Overwhelmingly, people are here because of the opportunity to work with like-minded people, to learn from each other, to be creative but, above all, to work on a probelm collaboratively and to get something DONE!  Frustration experienced in the slowness, sil-mentality and stifling of creativity is evident in speaking to people and everyone wants to see the energy, enthusiasm and inter-disciplinary ways of working and collaborating that is exemplified in a hack event, translated into the culture of the NHS.  Hack events can, in some ways, provide the space to think, create, play and do, a space where people are literally given the permission to innovate in ways that maybe isn’t always possible in the busy, crazy, pressurised world of healthcare.

If innovation is forged at the interface of different people, from different backgrounds, with different skills and perspectives and a can-do attitude that is focused on specific problems or challenges, then increasingly the NHS is looking for ways to facilitate those interfaces.

Health Education England is exploring ways in which we can help facilitate such interfaces and  TELHack has been borne out of our desire to do so.   Equally important though, is what happens after events like this.

Hack your CV

A midnight conversation with Huiqing at TELHack furthered my understanding of the way that hack events are being used by employers to hire the brightest and best. I’d already learned at Hack Train, another Hack Partners’ event, that companies look for good hack experience on CVs these days. Huiqing, a veteran of AMEE Hacks and now on TELHack was saying that at a recent job interview they highlighted her interest in and passion for being involved in healthcare education hacks and that this had been one of the factors in securing her the job. So pleased were the firm about her participation in our event that they paid her travel expenses. Congratulations Huiqing – result!

Huiqing was saying that even in the world of IT recruitment though there is still a lack of knowledge about hacks and recommends using and explaining the experience in applying and interviewing for jobs. Her new firm were keen to send more of their devs to TELHack but it was too late in the day and all the places had gone. Next year!

Pizza and Onesies versus committee meetings?

Pizza and onesiesI had an interesting chat with some colleagues working in healthcare yesterday evening. They concurred that events like the TEL Hackathon were a fantastic idea and supported the concept of hacks to innovate and positively disrupt the delivery of healthcare and education within the  NHS. But, they exclaimed, back in the “real world” of NHS Trusts, a Hack would never work – the organisational culture is seemingly unsupportive of such disruption and far from embracing the idea of a hack, there would need to be business cases, meeting minutes produced and committees to approve the concept of any venture into disruptive technology. Pizza and Onesies, it seems, simply don’t fit within the corporate governance structure of the NHS.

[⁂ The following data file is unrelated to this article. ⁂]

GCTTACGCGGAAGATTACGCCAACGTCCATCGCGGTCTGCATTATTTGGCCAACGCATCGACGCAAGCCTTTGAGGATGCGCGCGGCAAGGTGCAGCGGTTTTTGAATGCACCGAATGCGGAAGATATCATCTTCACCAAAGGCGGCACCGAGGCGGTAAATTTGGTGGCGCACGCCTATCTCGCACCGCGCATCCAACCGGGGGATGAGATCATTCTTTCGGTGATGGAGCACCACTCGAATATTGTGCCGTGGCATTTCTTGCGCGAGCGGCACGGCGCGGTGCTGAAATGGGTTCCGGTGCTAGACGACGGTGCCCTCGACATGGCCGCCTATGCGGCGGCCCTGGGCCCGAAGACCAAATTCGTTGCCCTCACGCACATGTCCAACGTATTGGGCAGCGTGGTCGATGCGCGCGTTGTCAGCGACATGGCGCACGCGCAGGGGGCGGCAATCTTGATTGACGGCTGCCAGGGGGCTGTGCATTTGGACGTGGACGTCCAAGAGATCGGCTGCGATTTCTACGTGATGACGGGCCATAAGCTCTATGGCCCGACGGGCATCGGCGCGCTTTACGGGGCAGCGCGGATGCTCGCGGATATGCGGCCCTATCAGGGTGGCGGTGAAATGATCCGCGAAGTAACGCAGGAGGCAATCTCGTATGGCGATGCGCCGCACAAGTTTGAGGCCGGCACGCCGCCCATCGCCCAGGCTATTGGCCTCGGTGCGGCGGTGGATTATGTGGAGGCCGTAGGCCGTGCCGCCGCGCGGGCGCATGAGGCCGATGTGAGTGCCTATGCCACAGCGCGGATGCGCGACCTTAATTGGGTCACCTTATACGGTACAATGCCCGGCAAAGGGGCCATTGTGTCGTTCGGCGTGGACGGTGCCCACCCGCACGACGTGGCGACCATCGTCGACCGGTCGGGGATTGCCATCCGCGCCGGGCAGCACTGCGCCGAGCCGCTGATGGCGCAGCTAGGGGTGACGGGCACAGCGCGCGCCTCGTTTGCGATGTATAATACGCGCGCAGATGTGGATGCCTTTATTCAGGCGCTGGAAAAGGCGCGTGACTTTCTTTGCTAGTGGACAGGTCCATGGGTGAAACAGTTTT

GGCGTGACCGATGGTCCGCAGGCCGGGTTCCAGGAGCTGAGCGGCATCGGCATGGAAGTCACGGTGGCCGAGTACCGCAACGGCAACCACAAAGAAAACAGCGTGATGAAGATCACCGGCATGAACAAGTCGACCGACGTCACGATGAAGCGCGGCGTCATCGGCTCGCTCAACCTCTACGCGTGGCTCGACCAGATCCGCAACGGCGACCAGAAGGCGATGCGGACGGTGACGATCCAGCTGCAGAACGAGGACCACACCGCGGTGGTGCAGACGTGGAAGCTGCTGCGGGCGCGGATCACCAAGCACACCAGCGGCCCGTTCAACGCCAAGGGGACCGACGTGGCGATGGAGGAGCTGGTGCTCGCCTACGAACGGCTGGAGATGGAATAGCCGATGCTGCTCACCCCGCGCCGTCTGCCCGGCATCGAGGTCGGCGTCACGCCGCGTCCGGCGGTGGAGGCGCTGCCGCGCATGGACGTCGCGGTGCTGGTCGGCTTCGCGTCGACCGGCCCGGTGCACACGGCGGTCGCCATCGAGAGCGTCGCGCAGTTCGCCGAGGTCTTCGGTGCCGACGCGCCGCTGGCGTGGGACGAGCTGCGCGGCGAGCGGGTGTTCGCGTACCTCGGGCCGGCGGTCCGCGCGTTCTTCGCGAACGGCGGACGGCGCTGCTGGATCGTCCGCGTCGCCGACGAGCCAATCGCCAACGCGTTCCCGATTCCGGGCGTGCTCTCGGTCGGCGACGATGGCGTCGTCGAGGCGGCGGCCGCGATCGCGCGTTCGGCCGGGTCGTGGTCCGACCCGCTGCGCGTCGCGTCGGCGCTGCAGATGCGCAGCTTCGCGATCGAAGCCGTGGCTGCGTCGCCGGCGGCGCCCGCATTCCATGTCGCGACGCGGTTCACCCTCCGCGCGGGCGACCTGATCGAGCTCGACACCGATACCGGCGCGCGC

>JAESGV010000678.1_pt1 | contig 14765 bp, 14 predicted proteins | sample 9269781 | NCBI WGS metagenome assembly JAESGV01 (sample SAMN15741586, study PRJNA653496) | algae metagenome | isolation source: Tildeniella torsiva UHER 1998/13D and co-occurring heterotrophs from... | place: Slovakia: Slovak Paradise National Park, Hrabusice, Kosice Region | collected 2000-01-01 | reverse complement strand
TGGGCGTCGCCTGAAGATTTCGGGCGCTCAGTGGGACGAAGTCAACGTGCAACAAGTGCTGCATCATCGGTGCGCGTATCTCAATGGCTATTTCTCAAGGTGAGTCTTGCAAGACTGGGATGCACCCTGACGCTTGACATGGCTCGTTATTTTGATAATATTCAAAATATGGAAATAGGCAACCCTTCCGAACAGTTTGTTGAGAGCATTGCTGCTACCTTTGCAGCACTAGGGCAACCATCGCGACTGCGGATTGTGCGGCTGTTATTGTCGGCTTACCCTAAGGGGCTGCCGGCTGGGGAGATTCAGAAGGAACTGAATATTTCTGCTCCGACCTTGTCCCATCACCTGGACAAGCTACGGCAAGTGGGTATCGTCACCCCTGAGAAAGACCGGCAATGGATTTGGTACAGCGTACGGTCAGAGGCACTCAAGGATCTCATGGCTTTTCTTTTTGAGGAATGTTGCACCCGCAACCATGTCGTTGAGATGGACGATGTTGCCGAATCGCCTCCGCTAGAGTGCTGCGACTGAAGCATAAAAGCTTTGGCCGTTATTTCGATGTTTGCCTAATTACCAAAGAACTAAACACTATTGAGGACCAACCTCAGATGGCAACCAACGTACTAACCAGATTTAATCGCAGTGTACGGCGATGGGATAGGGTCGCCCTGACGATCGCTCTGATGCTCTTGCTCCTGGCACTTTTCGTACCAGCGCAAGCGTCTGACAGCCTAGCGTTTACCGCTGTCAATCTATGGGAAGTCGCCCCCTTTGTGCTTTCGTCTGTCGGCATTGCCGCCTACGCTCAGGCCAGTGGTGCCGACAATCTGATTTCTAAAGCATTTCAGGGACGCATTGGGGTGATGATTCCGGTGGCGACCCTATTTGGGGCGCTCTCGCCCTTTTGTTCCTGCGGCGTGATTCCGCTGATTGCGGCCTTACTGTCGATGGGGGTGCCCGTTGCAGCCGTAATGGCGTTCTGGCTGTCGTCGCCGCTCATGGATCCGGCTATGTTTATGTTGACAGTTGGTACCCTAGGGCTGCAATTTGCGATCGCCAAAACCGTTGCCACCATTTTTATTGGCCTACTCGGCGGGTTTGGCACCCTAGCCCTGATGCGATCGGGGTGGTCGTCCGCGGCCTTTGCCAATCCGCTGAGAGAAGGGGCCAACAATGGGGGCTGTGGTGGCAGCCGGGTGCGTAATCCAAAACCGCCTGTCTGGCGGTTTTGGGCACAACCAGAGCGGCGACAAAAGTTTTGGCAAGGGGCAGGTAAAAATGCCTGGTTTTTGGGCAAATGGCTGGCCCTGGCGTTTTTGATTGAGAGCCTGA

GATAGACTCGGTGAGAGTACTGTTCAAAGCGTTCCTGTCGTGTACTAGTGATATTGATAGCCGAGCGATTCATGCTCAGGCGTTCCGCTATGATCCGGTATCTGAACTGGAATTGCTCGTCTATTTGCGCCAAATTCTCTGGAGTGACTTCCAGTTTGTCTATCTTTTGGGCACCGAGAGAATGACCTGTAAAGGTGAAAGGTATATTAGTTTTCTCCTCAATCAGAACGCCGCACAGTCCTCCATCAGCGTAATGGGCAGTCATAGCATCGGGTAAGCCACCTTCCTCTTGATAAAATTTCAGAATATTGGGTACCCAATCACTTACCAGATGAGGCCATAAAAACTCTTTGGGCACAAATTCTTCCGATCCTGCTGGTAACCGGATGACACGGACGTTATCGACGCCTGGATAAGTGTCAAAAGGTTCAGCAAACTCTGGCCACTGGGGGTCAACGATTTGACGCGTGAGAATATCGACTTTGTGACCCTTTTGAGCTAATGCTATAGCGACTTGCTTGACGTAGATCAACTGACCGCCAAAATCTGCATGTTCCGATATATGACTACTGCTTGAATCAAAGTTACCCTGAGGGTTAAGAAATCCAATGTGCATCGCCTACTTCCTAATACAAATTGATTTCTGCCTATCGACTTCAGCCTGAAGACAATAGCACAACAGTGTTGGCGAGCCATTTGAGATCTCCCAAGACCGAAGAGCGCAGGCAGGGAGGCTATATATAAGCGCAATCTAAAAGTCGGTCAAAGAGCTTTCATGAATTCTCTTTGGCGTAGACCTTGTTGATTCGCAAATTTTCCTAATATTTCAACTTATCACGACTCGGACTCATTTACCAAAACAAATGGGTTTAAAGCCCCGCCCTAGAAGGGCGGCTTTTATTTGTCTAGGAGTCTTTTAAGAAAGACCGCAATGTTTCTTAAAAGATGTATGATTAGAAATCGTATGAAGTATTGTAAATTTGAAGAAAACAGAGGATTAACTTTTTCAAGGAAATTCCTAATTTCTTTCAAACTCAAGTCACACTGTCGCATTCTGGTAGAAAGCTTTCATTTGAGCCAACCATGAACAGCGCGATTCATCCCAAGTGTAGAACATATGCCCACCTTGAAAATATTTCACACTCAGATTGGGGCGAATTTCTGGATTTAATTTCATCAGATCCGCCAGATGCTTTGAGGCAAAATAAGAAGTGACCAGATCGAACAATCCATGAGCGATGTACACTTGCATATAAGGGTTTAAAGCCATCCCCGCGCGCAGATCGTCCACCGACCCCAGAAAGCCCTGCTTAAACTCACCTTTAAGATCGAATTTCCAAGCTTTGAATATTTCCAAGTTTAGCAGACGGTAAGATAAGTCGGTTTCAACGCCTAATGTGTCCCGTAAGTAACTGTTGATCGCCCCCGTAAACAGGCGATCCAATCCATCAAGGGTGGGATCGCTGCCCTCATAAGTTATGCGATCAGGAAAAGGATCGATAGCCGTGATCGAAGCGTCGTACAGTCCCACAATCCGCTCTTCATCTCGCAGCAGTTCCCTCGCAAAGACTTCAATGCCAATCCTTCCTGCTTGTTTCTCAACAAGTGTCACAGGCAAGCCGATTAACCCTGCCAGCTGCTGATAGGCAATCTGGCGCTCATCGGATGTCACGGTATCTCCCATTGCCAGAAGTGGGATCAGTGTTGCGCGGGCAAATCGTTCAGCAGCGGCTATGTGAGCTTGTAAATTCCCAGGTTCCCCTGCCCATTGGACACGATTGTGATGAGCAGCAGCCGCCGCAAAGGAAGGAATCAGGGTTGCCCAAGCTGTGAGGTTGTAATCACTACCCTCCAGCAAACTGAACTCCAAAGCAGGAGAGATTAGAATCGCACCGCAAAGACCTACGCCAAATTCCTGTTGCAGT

But can such an informal culture really work within a modern NHS? There are certainly benefits to this less formal approach. While it is true that governance rules and a very rigid hierarchical structure are in place (with good reason – patient safety and patient care must be at the heart of all healthcare provision), there needs to be an element of disruption and challenge of the status-quo in any organisation to drive forward improvements and ultimately enhance the delivery of care to vulnerable people who need the support of the NHS at their time of greatest need.

Events like #TELHack are just one of many ways of delivering change in an organisation and while patient safety clearly comes first, maybe it’s time for the NHS to embrace an element of risk, particularly in healthcare education where trainee doctors, nurses and other health professionals can safely make mistakes and learn to deliver the best possible support for patients of the future? (Although you’ll never catch me wearing a Onesie!)

Dedication!

Going around the room and talking to the teams, everyone is ready to work through the night. I’m not sure how they still have so much energy… I’m exhausted just watching how hard they’re working!!

A constant supply of snacks and the excitement of presenting their ideas to improve healthcare tomorrow is keeping them going.

It’s amazing how fast they are working and things are really taking shape. I’ve had the chance to move between the teams getting an idea of the progress they’re making and I really can’t wait to see them present!

Top Banana – Working on their suture rating idea.

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No slowing down, even after a long day!20151107_215453

A break from the hard work

The participants have been developing their ideas all day, barely stopping to eat! So a well deserved Yoga session was much appreciated.

An opportunity to take a bit of time away from the laptops, relax and refocus and get back to work refreshed.

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Now it’s 9.30pm and there’s no slowing down (The caffeine might be helping). Speaking to the teams, everyone seems excited about tomorrow’s presentations! All this hard work and just 4 minutes to present the problem, the solution and a demo. How will they fit it all in such a short amount of time?

The Sun Sets Over TELHack

Th day is drawing in over London now, but the efforts of our teams are far from winding down – there’s approximately 24 more hours to go before the work stops.

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All of the teams have been putting their best efforts into making their ideas ideas reality, and it’s showing – many teams have began the construction of the code that will define the their end product, and with the assistance of medical professionals they have also taken time to refine their ideas.

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There’s no time for games at this hack.

As the night draws in the team will have to ensure that they stay focussed but also well rested, in order to make the deadline, and in order to make a difference.